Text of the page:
John Mongell's Flying Tigers Tribute - A Photo History of the 11th Bomb Squadron - Page 3
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All photos courtesy of Lt. R. Leech, Official Historian of the 11th Bomb Squadron.

On 2 June, 1942, the six ships left Allahabad on a secret mission of 15 days duration, the crew members carrying their musette bags. Each ship carried one extra crewman to act as relief during the expected twoweeks' activity. This was to be the first tactical mission of the 11th Bombardment Squadron as a medium outfit. That night saw them at Dinjan, India, the western end of the ferry route across the Hump into China. At 0600 hours the next morning the flights took off for Kunming, China, detouring by way of Lashio, Burma, which was to be the first target.

About 45 minutes out, the weather thickened to the point that the ships became separated, but five were able to regroup just before reaching the target. Despite the bad cloud formation a run on the target was made by the five planes at 1500 feet above one of the runways, hitting it squarely. The sixth ship arrived in the target area while the other ships were finishing their runs and made its individual run about 45 seconds later down the other runway, laying a string of five bombs down its middle. Meanwhile, two enemy pursuit, which had started to follow the formation away from the area, now tacked on to this sixth ship. Staff Sergeant James T. Burke, the top gunner, damaged or shot down one of these on its first pass, but the other followed for 30 minutes, making over ten passes. Early during this action the bottomgunner and radio operator, was hit in the back by a hollow nose .27 calihre bullet while manning his lower turret and died shortly after leaving the target. The ship eventually reached Kunming, however.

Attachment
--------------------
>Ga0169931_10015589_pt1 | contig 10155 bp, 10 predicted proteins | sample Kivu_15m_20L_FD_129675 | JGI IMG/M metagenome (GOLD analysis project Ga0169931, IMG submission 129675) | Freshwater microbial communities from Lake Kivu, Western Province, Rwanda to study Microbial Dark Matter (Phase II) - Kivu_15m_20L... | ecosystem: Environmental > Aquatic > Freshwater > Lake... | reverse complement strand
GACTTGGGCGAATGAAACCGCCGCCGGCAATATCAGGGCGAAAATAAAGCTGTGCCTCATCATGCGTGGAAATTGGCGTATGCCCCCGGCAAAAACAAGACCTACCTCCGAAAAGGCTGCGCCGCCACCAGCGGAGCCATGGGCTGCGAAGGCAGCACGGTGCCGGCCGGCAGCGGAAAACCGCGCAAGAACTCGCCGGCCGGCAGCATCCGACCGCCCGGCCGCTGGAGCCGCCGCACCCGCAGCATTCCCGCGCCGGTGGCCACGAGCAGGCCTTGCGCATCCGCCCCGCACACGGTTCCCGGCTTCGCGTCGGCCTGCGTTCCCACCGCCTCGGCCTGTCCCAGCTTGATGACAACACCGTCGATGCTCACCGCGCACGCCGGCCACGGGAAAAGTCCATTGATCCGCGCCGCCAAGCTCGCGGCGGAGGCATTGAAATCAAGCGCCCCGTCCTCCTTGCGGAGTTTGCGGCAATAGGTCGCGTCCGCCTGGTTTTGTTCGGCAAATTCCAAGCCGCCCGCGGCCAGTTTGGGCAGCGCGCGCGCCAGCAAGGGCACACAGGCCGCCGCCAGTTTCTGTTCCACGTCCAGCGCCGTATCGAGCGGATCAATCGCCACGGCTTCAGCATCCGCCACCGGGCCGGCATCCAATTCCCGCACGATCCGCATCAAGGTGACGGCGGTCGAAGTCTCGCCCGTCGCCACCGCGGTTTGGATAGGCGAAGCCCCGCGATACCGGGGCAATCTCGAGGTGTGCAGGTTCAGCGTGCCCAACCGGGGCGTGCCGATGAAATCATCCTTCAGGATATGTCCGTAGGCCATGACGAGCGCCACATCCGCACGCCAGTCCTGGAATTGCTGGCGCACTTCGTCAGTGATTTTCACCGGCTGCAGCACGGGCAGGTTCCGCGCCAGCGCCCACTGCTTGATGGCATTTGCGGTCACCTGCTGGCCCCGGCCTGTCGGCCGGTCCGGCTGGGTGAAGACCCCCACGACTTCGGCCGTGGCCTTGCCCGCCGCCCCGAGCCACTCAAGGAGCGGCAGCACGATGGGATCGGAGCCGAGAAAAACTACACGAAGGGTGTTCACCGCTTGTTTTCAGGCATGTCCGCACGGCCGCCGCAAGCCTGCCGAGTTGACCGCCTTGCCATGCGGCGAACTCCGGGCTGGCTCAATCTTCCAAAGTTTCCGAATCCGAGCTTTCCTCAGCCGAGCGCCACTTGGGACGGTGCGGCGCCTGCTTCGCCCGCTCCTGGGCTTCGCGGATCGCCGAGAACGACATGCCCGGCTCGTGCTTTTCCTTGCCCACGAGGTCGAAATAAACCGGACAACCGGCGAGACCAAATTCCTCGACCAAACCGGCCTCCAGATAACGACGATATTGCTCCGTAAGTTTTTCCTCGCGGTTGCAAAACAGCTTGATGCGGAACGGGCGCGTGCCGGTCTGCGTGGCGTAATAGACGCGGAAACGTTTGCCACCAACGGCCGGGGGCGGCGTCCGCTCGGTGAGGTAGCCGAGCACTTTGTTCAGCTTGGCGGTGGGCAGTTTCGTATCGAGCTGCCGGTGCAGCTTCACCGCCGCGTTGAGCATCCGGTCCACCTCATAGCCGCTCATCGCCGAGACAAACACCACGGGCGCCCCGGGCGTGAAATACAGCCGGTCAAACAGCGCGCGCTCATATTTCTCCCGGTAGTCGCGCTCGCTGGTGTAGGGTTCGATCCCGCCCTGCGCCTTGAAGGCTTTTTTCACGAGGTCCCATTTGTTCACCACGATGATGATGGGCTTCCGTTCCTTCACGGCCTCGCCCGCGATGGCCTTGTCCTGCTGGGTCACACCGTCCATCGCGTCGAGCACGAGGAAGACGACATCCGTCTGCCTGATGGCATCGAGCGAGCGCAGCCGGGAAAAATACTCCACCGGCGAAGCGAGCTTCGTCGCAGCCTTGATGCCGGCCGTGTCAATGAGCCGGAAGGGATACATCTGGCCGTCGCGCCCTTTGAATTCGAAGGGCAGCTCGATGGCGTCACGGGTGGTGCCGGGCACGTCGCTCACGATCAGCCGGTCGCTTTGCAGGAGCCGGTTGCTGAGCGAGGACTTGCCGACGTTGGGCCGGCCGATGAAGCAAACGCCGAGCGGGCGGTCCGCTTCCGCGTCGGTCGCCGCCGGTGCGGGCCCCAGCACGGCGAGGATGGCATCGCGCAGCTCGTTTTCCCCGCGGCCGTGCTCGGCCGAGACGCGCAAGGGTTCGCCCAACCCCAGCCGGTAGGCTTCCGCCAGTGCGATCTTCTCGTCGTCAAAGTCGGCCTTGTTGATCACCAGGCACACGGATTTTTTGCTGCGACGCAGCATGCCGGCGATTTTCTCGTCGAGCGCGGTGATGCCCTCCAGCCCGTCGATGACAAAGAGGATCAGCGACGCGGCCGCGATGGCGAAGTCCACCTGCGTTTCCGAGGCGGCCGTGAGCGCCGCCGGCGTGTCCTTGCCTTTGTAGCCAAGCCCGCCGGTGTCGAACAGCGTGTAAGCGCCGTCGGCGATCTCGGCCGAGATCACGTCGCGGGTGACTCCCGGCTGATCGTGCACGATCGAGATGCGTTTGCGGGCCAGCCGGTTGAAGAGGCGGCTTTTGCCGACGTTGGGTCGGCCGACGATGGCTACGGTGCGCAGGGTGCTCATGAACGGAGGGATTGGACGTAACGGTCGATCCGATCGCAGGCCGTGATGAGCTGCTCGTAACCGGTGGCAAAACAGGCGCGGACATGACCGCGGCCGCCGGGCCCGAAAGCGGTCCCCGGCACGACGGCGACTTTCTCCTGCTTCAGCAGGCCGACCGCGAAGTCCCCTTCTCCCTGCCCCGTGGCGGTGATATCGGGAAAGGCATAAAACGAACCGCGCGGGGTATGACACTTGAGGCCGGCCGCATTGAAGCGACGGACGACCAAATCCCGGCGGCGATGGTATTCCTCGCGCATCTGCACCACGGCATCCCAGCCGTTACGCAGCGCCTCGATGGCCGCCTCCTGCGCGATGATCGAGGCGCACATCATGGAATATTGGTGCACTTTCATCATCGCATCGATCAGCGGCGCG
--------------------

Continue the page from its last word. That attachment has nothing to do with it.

Meanwhile, the other five ships were flying formation through a solid overcast at 10,000 feet when the lead ship crashed into the side of a mountain, No. 2 of the first element and No. 1 of the second element following him in. The other two ships missed the mountain by only a fraction. The crews, for just a moment, were close enough to observe grass and trees through the heavy clouds and saw the flash caused by the others' crashes.

All photos courtesy of  Lt. R. Leech, Official Historian of the 11th Bomb Squadron.

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